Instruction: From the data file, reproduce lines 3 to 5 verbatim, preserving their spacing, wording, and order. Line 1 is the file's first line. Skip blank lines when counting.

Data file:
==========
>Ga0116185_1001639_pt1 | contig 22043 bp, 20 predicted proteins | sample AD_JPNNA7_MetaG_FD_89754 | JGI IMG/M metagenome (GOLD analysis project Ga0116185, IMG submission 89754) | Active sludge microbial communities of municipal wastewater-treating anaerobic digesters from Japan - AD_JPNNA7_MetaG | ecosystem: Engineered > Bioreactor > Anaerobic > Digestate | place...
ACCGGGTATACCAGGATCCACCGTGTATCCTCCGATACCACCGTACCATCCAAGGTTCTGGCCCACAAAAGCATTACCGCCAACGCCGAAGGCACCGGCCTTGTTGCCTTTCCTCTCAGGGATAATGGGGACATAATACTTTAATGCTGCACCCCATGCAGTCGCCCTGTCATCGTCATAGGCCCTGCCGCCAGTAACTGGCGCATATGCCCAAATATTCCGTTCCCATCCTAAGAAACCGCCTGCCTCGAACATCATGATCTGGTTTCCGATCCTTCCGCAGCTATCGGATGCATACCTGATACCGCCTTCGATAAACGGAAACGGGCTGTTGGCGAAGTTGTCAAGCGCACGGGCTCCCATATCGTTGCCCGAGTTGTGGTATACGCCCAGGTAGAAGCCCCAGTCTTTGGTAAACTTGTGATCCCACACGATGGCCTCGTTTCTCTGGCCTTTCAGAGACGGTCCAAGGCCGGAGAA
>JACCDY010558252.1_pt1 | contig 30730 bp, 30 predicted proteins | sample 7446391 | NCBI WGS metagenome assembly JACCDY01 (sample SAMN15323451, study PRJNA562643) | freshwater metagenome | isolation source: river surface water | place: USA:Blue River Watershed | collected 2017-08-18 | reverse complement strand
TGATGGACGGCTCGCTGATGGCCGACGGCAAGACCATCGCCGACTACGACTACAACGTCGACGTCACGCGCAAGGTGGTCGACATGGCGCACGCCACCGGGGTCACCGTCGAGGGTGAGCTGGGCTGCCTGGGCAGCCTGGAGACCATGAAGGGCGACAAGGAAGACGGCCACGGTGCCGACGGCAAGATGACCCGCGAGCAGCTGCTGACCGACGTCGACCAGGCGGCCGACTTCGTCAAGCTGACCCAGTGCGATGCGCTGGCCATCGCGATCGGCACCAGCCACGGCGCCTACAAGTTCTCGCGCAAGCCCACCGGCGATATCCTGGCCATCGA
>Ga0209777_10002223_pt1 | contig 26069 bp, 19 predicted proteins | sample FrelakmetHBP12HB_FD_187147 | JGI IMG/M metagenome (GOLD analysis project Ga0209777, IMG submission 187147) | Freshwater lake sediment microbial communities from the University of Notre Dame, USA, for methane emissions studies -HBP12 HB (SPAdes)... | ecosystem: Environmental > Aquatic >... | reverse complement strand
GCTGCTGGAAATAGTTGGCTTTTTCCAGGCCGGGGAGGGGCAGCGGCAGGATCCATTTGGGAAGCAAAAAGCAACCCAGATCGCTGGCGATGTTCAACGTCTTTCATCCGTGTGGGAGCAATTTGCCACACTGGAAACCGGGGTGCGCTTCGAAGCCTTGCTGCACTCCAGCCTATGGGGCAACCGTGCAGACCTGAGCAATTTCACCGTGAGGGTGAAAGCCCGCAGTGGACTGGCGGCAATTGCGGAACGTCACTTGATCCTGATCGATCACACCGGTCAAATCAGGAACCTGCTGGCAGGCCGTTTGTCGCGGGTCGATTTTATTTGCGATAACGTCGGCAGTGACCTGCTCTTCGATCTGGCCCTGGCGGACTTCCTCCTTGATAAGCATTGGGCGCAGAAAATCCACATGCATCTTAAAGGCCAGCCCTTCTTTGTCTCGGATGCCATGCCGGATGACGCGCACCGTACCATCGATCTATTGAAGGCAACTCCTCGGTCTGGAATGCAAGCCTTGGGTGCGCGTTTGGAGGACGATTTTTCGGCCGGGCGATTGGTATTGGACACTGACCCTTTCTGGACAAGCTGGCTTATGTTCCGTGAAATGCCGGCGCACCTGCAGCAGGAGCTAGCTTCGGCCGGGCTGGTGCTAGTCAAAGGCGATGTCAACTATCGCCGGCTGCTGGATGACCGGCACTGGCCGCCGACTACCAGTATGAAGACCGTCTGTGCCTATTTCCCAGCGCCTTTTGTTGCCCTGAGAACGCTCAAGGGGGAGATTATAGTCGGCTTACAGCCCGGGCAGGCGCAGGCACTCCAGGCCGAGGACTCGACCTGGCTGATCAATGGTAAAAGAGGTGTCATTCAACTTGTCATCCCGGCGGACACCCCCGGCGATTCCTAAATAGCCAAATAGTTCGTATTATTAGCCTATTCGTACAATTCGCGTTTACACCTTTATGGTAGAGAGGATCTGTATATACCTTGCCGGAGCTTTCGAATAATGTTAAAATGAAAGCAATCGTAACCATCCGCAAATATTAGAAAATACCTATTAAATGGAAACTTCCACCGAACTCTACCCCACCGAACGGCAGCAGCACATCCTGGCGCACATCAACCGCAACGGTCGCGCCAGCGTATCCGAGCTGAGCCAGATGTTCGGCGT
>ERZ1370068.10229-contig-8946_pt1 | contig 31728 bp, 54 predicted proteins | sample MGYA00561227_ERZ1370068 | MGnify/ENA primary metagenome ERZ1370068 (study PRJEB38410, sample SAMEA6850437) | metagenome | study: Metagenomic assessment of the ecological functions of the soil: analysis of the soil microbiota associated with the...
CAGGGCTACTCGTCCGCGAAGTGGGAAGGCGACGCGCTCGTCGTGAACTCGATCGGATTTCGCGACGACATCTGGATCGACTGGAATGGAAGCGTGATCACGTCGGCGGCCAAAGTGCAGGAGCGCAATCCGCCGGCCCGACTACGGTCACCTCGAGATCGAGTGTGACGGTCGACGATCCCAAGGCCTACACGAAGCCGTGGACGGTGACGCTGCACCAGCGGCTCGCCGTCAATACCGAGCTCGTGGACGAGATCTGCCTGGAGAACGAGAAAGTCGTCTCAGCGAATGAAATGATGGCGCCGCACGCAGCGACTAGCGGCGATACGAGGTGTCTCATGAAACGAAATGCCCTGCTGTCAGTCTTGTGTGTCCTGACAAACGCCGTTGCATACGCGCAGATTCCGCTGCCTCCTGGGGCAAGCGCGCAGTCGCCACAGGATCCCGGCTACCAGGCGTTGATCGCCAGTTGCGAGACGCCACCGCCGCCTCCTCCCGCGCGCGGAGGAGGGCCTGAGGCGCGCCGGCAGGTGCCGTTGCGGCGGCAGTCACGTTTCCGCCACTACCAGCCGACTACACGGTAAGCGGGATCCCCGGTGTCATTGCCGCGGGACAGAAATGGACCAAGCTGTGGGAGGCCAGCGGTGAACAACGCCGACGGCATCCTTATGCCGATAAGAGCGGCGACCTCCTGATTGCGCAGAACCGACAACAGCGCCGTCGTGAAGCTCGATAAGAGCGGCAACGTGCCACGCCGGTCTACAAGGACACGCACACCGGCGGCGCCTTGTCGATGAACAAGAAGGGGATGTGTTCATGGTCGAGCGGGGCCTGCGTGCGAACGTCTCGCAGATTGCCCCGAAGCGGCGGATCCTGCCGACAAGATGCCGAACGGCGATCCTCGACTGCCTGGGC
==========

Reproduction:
>JACCDY010558252.1_pt1 | contig 30730 bp, 30 predicted proteins | sample 7446391 | NCBI WGS metagenome assembly JACCDY01 (sample SAMN15323451, study PRJNA562643) | freshwater metagenome | isolation source: river surface water | place: USA:Blue River Watershed | collected 2017-08-18 | reverse complement strand
TGATGGACGGCTCGCTGATGGCCGACGGCAAGACCATCGCCGACTACGACTACAACGTCGACGTCACGCGCAAGGTGGTCGACATGGCGCACGCCACCGGGGTCACCGTCGAGGGTGAGCTGGGCTGCCTGGGCAGCCTGGAGACCATGAAGGGCGACAAGGAAGACGGCCACGGTGCCGACGGCAAGATGACCCGCGAGCAGCTGCTGACCGACGTCGACCAGGCGGCCGACTTCGTCAAGCTGACCCAGTGCGATGCGCTGGCCATCGCGATCGGCACCAGCCACGGCGCCTACAAGTTCTCGCGCAAGCCCACCGGCGATATCCTGGCCATCGA
>Ga0209777_10002223_pt1 | contig 26069 bp, 19 predicted proteins | sample FrelakmetHBP12HB_FD_187147 | JGI IMG/M metagenome (GOLD analysis project Ga0209777, IMG submission 187147) | Freshwater lake sediment microbial communities from the University of Notre Dame, USA, for methane emissions studies -HBP12 HB (SPAdes)... | ecosystem: Environmental > Aquatic >... | reverse complement strand